GLENDALE, Md. (WNEW) — While violent crime continues to fall in Prince George’s County, the number of people killed on the roads each year has stayed about the same.

This year, with 59 deaths so far, the county is on pace to see a slight uptick from the previous two. That contrasts with a murder rate that is down to 45 so far. Now police are planning to take the methods they used to help cut down violent crime and apply it to safety on the roads.

It will start with a reorganization of the traffic enforcement division. Those officers will be moving from the oversight of the Special Operations Division to the Patrol Division.

That way, “we’re going to have that group, which is primarily responsible for roadway safety enforcement, work more closely with the collision analysis and reconstruction team, which is the group responsible for investigating our fatal accidents,” says assistant chief Hank Stawinski.

The reasoning is simple.

“By using good data from the people who are responsible for investigating fatal accidents, we’re going to tailor our enforcement strategy with traffic enforcement to those corridors where we have the highest number of collisions,” Stawinski says.

“We’re also going to use the resources of the collision analysis and reconstruction team to take a closer look at the roadways and beyond enforcement look at possible engineering solutions,” that would slow down traffic in areas were the statistics show problems are occurring.

He acknowledges it would mean working closer with other agencies at the state and county level to make that possible.

However, Stawinski argues this isn’t about writing tickets or cracking down on people.

He also envisions using “a series of campaigns using variable message boards, perhaps the speed indicator trailers, and then obviously enforcement to slow those corridors down,” reducing the likelihood of a collisions.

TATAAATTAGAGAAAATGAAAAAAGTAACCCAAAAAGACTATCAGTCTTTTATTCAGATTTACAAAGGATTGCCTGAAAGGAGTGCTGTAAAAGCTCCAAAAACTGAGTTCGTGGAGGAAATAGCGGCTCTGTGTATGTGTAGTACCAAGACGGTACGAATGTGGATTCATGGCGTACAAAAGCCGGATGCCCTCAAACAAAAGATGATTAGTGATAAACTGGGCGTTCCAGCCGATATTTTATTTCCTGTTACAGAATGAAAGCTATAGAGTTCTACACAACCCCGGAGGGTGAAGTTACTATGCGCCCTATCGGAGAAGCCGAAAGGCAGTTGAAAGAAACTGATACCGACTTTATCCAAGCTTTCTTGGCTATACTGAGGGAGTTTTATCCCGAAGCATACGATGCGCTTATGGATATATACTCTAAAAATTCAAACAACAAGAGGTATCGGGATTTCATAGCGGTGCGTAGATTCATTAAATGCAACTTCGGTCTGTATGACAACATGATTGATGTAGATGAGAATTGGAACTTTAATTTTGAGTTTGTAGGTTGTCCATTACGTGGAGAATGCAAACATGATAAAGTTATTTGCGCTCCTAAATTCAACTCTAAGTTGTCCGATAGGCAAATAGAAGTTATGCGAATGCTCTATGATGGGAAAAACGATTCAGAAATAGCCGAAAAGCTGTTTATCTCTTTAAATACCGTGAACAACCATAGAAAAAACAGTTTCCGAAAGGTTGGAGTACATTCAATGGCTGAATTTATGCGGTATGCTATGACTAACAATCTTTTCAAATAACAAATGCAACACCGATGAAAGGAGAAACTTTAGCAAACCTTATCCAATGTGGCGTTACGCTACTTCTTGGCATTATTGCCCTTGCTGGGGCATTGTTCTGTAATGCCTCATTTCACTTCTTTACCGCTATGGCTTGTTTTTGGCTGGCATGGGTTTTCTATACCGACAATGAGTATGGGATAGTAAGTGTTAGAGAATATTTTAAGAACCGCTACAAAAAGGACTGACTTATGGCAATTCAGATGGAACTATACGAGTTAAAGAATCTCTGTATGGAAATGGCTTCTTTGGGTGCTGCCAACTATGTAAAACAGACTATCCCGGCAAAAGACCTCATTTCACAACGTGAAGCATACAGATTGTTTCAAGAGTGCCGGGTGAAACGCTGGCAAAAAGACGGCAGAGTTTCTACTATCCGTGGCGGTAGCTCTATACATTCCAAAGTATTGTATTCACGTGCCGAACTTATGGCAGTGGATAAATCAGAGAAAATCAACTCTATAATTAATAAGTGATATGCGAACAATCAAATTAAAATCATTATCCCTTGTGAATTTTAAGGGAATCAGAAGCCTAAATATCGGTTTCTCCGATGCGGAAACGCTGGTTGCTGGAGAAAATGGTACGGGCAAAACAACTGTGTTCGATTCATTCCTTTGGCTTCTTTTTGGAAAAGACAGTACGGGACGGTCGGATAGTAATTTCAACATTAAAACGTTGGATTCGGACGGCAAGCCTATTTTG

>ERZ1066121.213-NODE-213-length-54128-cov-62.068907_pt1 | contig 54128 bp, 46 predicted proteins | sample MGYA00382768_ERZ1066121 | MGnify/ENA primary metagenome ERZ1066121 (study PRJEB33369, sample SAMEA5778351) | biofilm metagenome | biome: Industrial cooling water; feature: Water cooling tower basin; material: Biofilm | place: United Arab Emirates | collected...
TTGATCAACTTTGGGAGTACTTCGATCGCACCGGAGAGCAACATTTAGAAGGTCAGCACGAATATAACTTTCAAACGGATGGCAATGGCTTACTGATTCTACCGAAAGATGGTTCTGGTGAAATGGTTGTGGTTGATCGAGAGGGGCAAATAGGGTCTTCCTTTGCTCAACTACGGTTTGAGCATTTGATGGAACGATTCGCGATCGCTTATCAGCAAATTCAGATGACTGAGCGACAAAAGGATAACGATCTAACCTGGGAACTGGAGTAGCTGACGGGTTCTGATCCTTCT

He believes doing all of this does more than just make the roads safer, that it makes entire communities safer and lead to drops in crime across the board.

“Driving behavior is a very visible indicator of order in a community,” he says. “So if someone was to come visit Prince George’s County and they see a lot of people running through stop signs, driving through red lights, driving at excessive speeds, they’re going to conclude that this is a community that affords people the opportunity to not comply with the laws.

“If you drive to a community and you find that there’s order, that people are obeying the traffic laws largely, then you send a message, a very strong message, that that sort of behavior is discouraged. From that, what I’m suggesting is that good traffic enforcement sets a tenor for the community, and that tenor carries through to property crimes, it can carry through to violent crime.”

With spread sheets and reports scattered on a table in his office, he makes clear he’s determined that “in 2015, roadway enforcement and fatal collisions will be as big a focus – on equal footing – with our focus on violent crime and the homicide rate.”

WNEW’s John Domen contributed to this report. Follow him and WNEW on Twitter.


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